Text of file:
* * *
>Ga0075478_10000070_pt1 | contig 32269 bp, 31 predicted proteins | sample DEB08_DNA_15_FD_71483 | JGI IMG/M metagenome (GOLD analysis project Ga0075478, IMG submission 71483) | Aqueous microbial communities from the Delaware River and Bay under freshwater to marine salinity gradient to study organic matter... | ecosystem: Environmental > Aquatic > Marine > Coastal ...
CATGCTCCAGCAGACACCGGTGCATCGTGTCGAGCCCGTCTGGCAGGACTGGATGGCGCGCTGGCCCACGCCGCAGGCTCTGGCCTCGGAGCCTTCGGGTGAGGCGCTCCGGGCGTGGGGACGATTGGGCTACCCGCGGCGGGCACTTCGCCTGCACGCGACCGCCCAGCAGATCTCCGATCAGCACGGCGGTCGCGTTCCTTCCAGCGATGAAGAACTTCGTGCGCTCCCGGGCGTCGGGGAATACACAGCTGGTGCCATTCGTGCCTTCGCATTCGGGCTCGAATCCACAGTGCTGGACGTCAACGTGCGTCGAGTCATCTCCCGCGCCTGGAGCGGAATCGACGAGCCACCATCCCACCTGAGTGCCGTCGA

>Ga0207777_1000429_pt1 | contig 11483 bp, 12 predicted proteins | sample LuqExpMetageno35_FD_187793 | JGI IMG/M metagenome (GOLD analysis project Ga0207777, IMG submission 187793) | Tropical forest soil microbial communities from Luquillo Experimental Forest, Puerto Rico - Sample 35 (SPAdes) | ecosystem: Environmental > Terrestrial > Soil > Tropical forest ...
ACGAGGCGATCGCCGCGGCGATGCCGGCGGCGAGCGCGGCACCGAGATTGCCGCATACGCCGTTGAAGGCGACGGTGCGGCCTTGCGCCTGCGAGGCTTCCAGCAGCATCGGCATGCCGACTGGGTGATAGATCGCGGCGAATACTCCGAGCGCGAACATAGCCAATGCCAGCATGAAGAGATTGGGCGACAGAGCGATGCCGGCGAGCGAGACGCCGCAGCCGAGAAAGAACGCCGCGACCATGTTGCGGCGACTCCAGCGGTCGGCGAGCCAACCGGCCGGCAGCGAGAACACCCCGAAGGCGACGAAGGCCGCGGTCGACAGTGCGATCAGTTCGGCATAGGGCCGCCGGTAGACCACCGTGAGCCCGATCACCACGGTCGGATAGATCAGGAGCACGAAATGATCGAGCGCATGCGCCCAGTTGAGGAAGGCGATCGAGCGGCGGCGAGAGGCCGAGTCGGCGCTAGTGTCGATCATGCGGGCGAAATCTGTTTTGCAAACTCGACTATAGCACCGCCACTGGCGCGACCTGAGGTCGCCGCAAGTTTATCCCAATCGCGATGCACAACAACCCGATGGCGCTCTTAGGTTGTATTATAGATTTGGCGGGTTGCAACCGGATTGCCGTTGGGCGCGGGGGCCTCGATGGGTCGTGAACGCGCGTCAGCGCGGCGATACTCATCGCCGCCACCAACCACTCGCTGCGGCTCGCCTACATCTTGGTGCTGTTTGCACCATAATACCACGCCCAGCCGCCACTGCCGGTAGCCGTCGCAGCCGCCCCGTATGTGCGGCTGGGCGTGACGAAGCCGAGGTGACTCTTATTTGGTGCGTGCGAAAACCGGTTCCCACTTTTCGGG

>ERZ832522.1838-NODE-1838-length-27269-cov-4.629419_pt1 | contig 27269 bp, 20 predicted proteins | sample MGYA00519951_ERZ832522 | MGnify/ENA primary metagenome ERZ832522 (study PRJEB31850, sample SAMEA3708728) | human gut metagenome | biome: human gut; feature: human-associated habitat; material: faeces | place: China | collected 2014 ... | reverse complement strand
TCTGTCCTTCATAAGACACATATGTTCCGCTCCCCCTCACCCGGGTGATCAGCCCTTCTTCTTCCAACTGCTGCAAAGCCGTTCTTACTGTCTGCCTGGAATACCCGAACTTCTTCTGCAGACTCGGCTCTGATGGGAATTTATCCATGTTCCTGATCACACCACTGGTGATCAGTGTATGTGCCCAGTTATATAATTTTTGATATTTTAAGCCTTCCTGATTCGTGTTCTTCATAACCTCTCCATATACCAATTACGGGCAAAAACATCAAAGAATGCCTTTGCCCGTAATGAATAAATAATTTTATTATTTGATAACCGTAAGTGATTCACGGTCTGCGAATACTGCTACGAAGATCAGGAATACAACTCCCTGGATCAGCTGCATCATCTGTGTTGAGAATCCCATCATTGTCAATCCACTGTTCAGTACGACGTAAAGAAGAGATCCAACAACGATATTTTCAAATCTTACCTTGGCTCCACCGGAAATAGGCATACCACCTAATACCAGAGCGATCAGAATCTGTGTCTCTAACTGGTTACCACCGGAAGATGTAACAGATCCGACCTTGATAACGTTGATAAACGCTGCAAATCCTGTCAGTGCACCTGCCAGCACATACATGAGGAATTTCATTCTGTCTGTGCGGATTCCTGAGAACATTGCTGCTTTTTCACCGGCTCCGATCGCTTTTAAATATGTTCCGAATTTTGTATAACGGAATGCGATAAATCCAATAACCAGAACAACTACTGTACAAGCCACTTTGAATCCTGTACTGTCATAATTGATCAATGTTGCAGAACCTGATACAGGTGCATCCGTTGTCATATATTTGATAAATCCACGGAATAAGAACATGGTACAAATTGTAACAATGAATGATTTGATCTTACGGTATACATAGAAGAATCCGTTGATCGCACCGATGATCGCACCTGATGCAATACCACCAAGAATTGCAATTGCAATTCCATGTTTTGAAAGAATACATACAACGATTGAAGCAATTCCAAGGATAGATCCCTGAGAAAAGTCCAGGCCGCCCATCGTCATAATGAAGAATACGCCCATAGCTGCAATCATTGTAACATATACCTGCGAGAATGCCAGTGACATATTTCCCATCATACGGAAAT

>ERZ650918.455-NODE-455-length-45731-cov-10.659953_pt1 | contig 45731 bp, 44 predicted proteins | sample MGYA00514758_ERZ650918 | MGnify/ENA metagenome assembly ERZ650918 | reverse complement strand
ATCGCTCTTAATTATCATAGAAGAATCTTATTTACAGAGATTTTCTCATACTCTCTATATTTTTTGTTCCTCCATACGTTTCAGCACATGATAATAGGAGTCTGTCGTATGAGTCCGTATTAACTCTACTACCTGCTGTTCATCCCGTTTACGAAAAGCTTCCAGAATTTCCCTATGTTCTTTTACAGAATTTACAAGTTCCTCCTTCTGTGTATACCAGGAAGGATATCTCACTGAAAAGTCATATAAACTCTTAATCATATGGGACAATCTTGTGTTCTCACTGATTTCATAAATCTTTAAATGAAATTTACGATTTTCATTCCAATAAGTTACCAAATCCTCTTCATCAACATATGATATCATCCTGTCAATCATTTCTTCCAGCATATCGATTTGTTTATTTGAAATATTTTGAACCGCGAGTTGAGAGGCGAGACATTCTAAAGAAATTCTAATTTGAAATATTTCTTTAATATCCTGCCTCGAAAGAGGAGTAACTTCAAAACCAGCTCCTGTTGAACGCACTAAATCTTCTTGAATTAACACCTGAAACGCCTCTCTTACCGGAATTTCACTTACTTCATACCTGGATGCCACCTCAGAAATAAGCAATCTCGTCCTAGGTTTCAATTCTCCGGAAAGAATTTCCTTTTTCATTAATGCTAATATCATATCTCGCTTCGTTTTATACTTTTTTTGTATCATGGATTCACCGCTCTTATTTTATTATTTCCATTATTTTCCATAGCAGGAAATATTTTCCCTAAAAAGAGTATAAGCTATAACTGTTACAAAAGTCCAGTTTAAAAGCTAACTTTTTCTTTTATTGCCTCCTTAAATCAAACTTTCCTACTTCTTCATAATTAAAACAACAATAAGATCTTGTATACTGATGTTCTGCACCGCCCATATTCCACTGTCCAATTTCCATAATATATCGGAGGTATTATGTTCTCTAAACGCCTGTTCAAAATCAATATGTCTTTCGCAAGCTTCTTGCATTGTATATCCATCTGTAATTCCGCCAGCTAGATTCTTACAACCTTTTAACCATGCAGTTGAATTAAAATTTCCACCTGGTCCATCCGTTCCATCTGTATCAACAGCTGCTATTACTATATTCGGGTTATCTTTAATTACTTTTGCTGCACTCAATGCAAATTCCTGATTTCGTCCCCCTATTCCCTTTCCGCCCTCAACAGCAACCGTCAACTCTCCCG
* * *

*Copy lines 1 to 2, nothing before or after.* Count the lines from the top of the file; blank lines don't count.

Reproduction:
>Ga0075478_10000070_pt1 | contig 32269 bp, 31 predicted proteins | sample DEB08_DNA_15_FD_71483 | JGI IMG/M metagenome (GOLD analysis project Ga0075478, IMG submission 71483) | Aqueous microbial communities from the Delaware River and Bay under freshwater to marine salinity gradient to study organic matter... | ecosystem: Environmental > Aquatic > Marine > Coastal ...
CATGCTCCAGCAGACACCGGTGCATCGTGTCGAGCCCGTCTGGCAGGACTGGATGGCGCGCTGGCCCACGCCGCAGGCTCTGGCCTCGGAGCCTTCGGGTGAGGCGCTCCGGGCGTGGGGACGATTGGGCTACCCGCGGCGGGCACTTCGCCTGCACGCGACCGCCCAGCAGATCTCCGATCAGCACGGCGGTCGCGTTCCTTCCAGCGATGAAGAACTTCGTGCGCTCCCGGGCGTCGGGGAATACACAGCTGGTGCCATTCGTGCCTTCGCATTCGGGCTCGAATCCACAGTGCTGGACGTCAACGTGCGTCGAGTCATCTCCCGCGCCTGGAGCGGAATCGACGAGCCACCATCCCACCTGAGTGCCGTCGA